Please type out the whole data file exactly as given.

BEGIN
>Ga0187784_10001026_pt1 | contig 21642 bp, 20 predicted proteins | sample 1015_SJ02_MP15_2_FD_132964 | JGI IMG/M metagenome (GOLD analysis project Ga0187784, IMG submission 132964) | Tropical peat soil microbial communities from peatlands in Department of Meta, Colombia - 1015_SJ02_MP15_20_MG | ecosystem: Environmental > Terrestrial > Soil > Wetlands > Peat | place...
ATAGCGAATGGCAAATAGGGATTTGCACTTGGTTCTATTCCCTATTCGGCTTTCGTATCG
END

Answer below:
>Ga0187784_10001026_pt1 | contig 21642 bp, 20 predicted proteins | sample 1015_SJ02_MP15_2_FD_132964 | JGI IMG/M metagenome (GOLD analysis project Ga0187784, IMG submission 132964) | Tropical peat soil microbial communities from peatlands in Department of Meta, Colombia - 1015_SJ02_MP15_20_MG | ecosystem: Environmental > Terrestrial > Soil > Wetlands > Peat | place...
ATAGCGAATGGCAAATAGGGATTTGCACTTGGTTCTATTCCCTATTCGGCTTTCGTATCG